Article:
We find ourselves in a pickle.
A state law dear to our livelihood can also be detrimental when abused.
How to reconcile that conflict is an ongoing struggle.
Access to government records is at the core of the public's fundamental right to know how its money is being handled, to monitor whether people are being treated fairly and to hold government accountable. Public records are a vast resource for citizens and media to gather information and question government actions.
Sign Up and Save
Get six months of free digital access to The Bellingham Herald
Every one of us has a right to the information, which can be requested with relative ease.
But there are those who seem to relish submitting overly broad requests just for the sake of making more work for governments with which they have a perceived beef.
Some records requests are deliberately crafted to be impossible to meet within required response timeframes.
That's not only wrong, but it also threatens to prompt the Legislature to weaken open records laws in ways that would weaken the public's ability to keep tabs on government.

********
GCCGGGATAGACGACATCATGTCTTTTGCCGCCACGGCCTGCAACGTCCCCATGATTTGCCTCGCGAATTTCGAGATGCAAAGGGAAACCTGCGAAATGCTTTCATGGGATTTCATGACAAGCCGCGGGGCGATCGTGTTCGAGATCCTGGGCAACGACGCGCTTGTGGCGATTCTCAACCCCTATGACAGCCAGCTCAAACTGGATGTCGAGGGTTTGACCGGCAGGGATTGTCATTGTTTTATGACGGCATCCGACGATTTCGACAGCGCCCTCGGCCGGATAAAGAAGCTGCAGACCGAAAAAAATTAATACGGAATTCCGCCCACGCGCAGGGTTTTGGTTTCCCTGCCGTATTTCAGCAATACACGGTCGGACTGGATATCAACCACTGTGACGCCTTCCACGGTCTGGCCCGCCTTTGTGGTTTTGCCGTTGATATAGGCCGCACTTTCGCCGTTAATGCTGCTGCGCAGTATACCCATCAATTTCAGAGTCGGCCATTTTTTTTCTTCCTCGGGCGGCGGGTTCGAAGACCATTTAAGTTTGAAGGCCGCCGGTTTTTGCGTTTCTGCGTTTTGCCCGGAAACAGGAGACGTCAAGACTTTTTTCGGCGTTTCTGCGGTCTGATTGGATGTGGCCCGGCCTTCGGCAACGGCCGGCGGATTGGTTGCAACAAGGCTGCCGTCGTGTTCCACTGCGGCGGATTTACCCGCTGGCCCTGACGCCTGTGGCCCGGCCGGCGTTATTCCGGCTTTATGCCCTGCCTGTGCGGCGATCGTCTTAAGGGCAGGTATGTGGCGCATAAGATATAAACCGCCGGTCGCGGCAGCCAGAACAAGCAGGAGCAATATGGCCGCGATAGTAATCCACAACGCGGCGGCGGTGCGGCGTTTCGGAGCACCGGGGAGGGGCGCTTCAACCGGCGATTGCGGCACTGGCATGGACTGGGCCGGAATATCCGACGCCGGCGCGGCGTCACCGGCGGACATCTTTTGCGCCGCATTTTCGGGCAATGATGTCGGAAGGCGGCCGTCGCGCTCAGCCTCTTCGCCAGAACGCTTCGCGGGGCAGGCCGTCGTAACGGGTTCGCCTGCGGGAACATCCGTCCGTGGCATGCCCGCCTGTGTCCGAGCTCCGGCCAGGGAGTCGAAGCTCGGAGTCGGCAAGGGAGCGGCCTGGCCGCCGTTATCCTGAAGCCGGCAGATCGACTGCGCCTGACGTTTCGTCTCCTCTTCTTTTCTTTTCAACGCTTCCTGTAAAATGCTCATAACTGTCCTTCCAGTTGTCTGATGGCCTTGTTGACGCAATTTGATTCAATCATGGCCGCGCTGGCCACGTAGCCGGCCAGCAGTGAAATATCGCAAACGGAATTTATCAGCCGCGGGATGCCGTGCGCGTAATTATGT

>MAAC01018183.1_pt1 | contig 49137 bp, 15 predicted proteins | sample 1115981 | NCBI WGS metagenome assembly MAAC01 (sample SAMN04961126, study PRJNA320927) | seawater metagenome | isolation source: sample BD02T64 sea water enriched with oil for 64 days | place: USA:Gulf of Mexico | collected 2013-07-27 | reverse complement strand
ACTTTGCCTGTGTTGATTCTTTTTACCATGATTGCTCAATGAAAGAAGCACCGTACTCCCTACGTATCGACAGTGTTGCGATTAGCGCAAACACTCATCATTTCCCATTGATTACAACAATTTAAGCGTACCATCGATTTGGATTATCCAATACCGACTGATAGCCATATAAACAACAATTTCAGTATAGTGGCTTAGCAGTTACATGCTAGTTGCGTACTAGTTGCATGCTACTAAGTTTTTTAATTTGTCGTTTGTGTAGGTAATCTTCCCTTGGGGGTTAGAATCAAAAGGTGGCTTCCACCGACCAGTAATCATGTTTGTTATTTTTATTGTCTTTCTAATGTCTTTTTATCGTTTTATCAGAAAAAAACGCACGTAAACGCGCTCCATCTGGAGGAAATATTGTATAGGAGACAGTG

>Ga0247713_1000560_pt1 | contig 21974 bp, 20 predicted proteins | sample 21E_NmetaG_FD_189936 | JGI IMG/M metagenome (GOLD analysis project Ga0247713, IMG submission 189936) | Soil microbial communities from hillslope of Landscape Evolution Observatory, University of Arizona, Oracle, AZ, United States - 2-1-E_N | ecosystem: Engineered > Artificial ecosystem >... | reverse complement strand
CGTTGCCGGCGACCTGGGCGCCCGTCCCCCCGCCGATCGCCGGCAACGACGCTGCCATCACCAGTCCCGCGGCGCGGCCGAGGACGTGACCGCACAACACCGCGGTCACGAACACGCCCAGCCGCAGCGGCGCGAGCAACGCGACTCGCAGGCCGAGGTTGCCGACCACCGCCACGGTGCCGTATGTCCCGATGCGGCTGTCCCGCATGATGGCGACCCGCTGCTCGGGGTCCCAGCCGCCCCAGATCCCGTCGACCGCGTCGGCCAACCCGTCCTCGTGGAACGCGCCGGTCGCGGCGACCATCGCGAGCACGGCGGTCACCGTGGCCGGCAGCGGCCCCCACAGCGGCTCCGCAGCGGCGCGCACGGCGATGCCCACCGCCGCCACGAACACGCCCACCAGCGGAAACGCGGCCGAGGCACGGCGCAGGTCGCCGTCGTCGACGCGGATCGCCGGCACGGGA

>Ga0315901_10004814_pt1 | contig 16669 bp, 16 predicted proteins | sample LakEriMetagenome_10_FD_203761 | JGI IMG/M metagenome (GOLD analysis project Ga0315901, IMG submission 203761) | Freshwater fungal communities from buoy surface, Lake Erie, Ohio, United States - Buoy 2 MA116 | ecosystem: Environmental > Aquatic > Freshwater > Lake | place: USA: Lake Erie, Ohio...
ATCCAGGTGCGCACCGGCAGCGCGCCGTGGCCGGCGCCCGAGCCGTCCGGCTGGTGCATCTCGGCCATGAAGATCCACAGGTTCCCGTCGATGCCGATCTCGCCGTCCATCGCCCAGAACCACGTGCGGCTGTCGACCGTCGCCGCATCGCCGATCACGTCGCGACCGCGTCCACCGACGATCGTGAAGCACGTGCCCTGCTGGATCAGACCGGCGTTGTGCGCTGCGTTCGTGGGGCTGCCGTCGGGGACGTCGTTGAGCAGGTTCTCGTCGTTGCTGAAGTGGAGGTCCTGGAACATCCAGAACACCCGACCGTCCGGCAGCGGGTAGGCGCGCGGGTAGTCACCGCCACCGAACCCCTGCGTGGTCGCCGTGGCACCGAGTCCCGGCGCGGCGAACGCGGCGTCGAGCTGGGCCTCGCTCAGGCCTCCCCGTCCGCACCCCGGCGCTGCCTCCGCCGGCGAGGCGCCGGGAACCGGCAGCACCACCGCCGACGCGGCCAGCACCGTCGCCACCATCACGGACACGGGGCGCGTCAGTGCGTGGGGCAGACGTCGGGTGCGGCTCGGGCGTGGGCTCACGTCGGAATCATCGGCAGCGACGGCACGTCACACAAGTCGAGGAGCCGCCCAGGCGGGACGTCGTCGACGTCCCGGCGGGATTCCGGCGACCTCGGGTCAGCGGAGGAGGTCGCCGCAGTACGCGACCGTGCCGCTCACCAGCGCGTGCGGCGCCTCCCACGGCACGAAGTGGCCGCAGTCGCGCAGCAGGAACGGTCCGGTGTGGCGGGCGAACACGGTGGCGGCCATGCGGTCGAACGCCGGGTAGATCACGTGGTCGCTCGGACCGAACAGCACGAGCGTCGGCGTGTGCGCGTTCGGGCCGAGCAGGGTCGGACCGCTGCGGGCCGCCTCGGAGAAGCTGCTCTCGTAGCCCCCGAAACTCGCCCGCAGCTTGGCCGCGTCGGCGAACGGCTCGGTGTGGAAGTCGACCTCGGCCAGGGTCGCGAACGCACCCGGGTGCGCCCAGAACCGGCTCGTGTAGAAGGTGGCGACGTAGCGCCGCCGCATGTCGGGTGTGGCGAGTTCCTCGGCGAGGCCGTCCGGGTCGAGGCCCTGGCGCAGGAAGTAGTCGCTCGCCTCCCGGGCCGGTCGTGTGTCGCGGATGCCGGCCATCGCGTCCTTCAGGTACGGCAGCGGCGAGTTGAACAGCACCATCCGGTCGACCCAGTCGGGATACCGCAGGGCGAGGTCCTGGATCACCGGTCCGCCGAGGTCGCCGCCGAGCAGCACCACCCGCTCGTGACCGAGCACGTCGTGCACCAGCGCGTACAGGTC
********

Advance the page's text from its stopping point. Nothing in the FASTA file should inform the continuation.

Punitive use of the Public Records Act flies in the face of one of the core values of the law -- to keep government in check. Instead some folks create unreasonable records requests and workloads on government staffs, further draining public dollars all for their pleasure, not for a valid purpose.
We oppose any measure to restrict the public's right to access government records. Journalism and society would suffer if access were to be limited beyond the scope of the existing law.
Now you see the quandary.
How do we maintain unfettered public access to information and protect public agencies from abusive citizens looking to make government workloads untenable?
The answer, we're afraid, may be through the criminal justice system.
The punishment would have some teeth to it, which the criminal process could provide. It would take legislation to implement.
Each case is different. It would be up to a judge or jury to decide if a citizen had exceeded his or her rights to information by making overzealous or abusive public records requests of a jurisdiction out of spite.
We wouldn't envy that job. It is a balancing act. But there are some people -- including a few right here in our community -- who have crossed the line with their information requests.
They have learned to work the system, found its weak points and targeted their requests in ways that cause more harm than good.
What to do?
Suggesting anything that could jeopardize public access to their records is unthinkable. But we do have empathy for the entities victimized by abusers of the system. They need protection.
Our lawmakers need to find a way to strike a balance. A couple of successful criminal cases would go a long way toward curbing bad behavior while protecting access.